Although typically not officially supported by the OS vendor, it is sometimes possible to execute an old incompatible build tool on a later OS version by bringing the shared libraries the tool depends on from the old OS over to the later OS.  Tools like ‘ldd -v’ and ‘strace’ can help identify the shared library dependencies.  Import not just the build tool but all of the identified shared libraries into a VOB.  Create a wrapper script that causes the build tool to load the imported shared libraries instead of those installed on the system.  This can typically be done by defining environment variables such as LD_LIBRARY_PATH or LD_RUN_PATH.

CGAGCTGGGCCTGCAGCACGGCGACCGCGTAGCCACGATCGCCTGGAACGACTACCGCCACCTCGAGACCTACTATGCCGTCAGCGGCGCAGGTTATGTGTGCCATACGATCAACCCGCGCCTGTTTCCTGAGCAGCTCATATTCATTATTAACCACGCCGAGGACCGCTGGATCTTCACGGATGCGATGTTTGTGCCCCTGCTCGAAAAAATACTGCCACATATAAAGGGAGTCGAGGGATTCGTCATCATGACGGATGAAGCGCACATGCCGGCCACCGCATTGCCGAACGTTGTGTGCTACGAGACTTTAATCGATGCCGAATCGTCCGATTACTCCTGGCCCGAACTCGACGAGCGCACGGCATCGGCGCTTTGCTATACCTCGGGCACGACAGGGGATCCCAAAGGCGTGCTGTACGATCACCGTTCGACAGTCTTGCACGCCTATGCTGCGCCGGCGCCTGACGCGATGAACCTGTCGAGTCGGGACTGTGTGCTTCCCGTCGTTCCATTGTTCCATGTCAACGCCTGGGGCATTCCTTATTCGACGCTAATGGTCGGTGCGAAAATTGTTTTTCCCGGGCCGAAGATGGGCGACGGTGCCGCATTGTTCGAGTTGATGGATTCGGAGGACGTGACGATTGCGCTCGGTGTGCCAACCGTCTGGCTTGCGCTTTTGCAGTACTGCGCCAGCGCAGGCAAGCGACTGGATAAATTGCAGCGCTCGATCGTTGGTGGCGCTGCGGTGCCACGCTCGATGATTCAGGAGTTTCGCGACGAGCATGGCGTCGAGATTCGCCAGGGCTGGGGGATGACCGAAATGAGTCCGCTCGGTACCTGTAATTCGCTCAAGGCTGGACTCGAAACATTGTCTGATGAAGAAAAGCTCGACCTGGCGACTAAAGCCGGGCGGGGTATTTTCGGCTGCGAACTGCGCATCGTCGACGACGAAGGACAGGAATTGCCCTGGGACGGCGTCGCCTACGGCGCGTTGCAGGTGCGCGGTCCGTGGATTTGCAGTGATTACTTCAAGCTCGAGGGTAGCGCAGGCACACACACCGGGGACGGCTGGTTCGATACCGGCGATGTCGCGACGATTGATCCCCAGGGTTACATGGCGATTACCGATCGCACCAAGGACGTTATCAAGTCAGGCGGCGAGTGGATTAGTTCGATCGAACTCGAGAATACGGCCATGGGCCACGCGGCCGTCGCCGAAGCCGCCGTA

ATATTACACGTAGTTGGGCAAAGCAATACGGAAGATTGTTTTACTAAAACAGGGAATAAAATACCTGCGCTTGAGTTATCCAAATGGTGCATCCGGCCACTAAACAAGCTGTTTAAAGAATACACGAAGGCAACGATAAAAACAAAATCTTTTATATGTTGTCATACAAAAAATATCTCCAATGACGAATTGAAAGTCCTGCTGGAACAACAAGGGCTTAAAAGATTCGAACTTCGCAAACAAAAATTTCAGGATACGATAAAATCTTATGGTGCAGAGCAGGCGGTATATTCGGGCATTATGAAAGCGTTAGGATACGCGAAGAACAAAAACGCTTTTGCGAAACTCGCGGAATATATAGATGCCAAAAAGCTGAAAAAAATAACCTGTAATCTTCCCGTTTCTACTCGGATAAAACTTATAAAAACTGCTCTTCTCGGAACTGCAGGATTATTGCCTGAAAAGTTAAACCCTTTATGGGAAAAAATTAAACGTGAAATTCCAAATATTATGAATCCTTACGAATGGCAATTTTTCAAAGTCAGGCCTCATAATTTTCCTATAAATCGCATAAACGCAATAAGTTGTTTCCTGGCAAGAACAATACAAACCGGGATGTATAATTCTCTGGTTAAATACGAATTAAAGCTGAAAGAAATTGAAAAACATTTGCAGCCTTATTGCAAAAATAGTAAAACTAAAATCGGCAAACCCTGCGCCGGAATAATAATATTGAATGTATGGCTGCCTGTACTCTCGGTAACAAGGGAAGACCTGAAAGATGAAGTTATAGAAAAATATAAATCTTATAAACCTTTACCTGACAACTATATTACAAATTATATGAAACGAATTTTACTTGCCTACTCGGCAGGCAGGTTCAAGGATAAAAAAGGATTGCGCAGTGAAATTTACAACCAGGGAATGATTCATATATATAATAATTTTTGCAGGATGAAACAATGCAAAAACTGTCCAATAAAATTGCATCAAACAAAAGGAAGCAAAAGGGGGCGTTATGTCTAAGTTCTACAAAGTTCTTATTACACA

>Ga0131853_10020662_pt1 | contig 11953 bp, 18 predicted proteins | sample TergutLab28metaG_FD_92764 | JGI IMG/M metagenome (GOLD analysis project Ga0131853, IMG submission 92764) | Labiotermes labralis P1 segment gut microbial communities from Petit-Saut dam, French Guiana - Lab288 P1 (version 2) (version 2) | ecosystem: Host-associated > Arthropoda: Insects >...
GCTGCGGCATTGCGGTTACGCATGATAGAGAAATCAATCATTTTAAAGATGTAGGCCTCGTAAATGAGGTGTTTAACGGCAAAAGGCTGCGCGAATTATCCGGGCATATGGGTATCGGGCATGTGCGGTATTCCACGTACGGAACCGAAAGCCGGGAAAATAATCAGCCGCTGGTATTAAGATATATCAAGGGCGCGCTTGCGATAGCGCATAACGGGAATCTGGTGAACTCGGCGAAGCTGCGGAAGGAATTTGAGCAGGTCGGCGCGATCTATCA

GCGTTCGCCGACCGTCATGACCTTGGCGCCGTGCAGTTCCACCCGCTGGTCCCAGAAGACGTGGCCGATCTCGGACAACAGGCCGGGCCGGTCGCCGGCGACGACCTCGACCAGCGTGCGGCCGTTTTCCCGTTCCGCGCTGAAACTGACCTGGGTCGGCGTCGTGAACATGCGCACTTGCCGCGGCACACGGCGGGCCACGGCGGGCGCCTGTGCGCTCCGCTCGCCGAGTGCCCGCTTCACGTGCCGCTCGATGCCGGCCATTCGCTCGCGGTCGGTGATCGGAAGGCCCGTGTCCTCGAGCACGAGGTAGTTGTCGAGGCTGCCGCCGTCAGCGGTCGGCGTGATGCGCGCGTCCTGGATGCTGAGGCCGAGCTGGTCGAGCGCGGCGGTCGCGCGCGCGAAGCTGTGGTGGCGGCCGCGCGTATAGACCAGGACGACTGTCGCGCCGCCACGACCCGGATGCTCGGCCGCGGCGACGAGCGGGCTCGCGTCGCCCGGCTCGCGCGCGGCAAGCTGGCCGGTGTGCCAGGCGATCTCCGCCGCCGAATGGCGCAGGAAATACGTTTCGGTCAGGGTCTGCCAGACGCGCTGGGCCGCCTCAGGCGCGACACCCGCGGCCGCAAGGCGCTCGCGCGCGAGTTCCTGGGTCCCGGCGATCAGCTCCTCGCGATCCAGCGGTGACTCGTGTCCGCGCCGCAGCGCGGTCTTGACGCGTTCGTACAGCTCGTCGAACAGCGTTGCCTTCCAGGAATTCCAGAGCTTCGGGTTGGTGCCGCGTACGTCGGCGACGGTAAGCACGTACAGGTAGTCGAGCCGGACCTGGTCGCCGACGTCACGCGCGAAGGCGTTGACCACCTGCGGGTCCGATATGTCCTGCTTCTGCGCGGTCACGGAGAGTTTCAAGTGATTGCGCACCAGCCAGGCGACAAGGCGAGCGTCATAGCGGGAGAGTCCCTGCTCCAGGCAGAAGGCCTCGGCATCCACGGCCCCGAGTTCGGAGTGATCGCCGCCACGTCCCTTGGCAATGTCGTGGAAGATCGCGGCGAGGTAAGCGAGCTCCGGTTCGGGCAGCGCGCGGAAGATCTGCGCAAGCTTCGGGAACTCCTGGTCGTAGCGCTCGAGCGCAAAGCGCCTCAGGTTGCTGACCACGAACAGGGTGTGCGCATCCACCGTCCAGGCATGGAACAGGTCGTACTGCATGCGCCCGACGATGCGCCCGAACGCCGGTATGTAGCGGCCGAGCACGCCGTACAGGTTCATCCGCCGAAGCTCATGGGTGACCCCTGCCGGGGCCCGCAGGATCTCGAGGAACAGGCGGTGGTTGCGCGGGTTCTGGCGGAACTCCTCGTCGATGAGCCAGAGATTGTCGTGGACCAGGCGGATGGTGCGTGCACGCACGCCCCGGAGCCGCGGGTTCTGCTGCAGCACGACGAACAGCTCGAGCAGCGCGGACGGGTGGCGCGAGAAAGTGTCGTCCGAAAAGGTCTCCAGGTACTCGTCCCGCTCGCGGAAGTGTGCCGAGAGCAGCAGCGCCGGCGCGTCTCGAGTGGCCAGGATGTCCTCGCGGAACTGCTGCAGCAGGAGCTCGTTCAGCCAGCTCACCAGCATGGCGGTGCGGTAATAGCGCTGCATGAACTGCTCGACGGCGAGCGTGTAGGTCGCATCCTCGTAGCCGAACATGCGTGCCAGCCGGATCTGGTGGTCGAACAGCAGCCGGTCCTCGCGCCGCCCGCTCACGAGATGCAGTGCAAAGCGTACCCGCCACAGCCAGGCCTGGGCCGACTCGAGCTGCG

While this technique may not always work, sometimes it can greatly ease the challenge of continuing to maintain your software system on older OS versions no longer supported by the vendor.


Building your applications using build tools maintained in VOBs requires a bit of up-front work.  That work usually pays off well by ensuring correct and consistent builds regardless of what is installed on the build or developer machines.  It also allows complete authoritative traceability to the exact versions of all build tools used if you utilize VersionVault’s audited build mechanisms.  This all makes it much easier to generate accurate, comprehensive SBOMs.